Reviewing Rations

Last week, I had a mild moment of panic when I realized how little meat the rations provided for the three of us. I tried some quick backing and filling. Since daughter gets 1/2 gallon of milk per week, I chose to take one of our monthly adult rations of 1/2 gallon milk as 8oz heavy cream and 8 oz sour cream, to give us more options. I hit my cookbooks and came up with recipes heavy on veggies and light on meat and dairy.

It  turns out that, except for meat and cheese, the ration amounts actually provide way more food than we can use, especially sugar. One pound of sugar per person per week is totally ridiculous. We don't use that much sugar in a month, much less in a week. I could understand needing some extra sugar if we had lots of fruit to preserve, but 3# per week is industrial-scale fruit preservation. We're VERY heavy tea drinkers, but the tea ration is more than even we can drink in a week. (Yes, we drink our tea without sugar, which is looked upon with deep suspicion in the South. I was raised in California. Don't judge me.) Also, 36 ounces (12 oz x 3 people) of oil per week is excessive. I might use that much in a month, but in a week?!? And 6 sticks of butter (24 oz) for three people for a week? I'd have trouble using half that amount, even if we were having bowls of buttered popcorn every night!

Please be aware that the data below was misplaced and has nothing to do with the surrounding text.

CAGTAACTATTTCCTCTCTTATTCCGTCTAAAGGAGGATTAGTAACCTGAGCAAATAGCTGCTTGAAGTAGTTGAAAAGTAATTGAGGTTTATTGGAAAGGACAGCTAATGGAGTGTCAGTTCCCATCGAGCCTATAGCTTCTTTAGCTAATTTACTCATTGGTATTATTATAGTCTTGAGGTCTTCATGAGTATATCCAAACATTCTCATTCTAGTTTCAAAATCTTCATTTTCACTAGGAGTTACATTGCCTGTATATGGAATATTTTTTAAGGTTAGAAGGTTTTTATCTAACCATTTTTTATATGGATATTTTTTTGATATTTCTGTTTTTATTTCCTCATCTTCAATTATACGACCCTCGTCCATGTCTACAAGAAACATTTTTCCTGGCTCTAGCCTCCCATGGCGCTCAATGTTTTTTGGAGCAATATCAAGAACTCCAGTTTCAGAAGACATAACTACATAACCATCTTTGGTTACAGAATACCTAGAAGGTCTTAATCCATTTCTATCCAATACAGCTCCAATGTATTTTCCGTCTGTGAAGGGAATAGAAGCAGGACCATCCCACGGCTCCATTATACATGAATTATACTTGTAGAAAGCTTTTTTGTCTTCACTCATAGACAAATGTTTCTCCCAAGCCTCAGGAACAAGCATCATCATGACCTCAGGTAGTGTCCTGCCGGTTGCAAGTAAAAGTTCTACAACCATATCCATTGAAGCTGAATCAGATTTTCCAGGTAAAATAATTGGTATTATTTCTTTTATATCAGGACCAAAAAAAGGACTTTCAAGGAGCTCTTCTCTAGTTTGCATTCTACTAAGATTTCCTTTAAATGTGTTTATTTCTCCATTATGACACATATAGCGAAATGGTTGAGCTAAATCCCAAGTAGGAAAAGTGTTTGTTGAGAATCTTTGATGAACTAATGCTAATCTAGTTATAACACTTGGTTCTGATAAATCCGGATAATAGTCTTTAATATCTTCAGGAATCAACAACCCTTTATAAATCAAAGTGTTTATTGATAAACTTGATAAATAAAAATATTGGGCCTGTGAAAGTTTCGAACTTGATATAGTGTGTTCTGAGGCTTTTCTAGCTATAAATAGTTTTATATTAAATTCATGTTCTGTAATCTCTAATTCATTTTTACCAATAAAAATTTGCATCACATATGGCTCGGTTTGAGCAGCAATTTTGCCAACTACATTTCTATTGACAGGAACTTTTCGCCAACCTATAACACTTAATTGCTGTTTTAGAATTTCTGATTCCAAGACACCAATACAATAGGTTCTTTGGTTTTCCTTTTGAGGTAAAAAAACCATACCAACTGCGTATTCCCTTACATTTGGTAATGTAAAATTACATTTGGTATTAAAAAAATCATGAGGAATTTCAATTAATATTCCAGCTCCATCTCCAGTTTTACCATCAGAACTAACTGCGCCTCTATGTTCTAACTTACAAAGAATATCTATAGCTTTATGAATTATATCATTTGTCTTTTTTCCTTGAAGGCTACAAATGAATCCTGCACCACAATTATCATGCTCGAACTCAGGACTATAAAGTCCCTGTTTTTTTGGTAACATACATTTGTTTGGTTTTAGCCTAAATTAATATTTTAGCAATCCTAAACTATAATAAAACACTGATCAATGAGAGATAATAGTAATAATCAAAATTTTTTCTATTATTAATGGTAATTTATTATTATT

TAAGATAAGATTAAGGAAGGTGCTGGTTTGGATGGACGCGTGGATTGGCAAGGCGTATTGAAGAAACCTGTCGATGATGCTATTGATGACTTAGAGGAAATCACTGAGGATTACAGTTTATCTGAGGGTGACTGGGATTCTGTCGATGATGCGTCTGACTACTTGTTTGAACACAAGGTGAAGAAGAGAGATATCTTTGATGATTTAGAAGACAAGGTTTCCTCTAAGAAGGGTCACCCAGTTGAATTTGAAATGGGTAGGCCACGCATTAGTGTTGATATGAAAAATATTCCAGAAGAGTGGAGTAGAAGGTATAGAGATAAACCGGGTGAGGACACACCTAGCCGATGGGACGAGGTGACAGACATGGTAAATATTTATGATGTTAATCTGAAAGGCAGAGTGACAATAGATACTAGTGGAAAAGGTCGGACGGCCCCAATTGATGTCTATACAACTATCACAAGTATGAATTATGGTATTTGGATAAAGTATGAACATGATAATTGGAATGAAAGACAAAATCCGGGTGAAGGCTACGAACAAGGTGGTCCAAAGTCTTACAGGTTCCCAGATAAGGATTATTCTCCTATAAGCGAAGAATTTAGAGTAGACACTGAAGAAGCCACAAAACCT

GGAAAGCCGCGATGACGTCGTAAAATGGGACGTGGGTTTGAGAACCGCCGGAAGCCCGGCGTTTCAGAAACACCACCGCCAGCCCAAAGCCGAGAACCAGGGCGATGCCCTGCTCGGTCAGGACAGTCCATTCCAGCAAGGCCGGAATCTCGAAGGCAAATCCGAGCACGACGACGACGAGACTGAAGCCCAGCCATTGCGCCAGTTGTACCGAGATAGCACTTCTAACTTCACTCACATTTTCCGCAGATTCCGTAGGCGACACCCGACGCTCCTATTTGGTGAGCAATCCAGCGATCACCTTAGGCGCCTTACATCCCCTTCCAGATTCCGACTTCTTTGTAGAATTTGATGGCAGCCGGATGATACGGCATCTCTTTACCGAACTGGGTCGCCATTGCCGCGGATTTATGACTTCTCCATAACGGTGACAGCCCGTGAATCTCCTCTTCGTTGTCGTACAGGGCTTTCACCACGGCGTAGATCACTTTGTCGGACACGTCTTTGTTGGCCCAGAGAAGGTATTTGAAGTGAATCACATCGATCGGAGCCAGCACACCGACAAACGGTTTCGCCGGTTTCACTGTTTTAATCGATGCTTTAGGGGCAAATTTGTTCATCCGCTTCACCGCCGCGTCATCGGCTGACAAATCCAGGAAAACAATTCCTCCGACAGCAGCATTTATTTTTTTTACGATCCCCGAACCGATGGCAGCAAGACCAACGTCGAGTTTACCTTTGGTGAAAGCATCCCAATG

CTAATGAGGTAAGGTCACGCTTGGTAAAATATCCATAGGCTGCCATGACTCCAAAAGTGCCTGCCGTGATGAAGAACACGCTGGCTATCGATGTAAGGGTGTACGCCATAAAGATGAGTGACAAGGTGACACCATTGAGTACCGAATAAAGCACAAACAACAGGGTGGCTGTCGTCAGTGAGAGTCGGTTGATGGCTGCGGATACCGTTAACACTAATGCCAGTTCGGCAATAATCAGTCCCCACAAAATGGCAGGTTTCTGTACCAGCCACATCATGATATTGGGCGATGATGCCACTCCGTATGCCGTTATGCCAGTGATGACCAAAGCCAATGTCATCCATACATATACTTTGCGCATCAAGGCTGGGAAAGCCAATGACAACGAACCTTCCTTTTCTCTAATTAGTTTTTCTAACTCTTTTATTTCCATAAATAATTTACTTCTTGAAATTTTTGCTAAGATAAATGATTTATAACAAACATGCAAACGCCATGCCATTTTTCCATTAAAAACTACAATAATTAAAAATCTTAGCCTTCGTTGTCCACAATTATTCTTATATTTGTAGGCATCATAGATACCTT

Obviously, I'm American, not British. But I have to ask: What in the world was British cuisine like during the war that the ration system needed to provide that much oil, sugar, butter, and tea?!?

To recap, our current ration, per person, per week, based on the highest amounts allowed by the British during the war, is:

Bacon or Ham              8 oz
Sugar                          16 oz
Tea /Coffee                   4 oz
Meat, including Fish  1# 3 oz
Cheese                           8 oz
Preserves                       1#/month
Butter                            8 oz
Cooking oil                 12 oz
Lard                              3 oz
Sweets/Candy             16 oz/month
Milk                             1/2 gallon for children under 18 per week; 1/2 gallon for Adults per month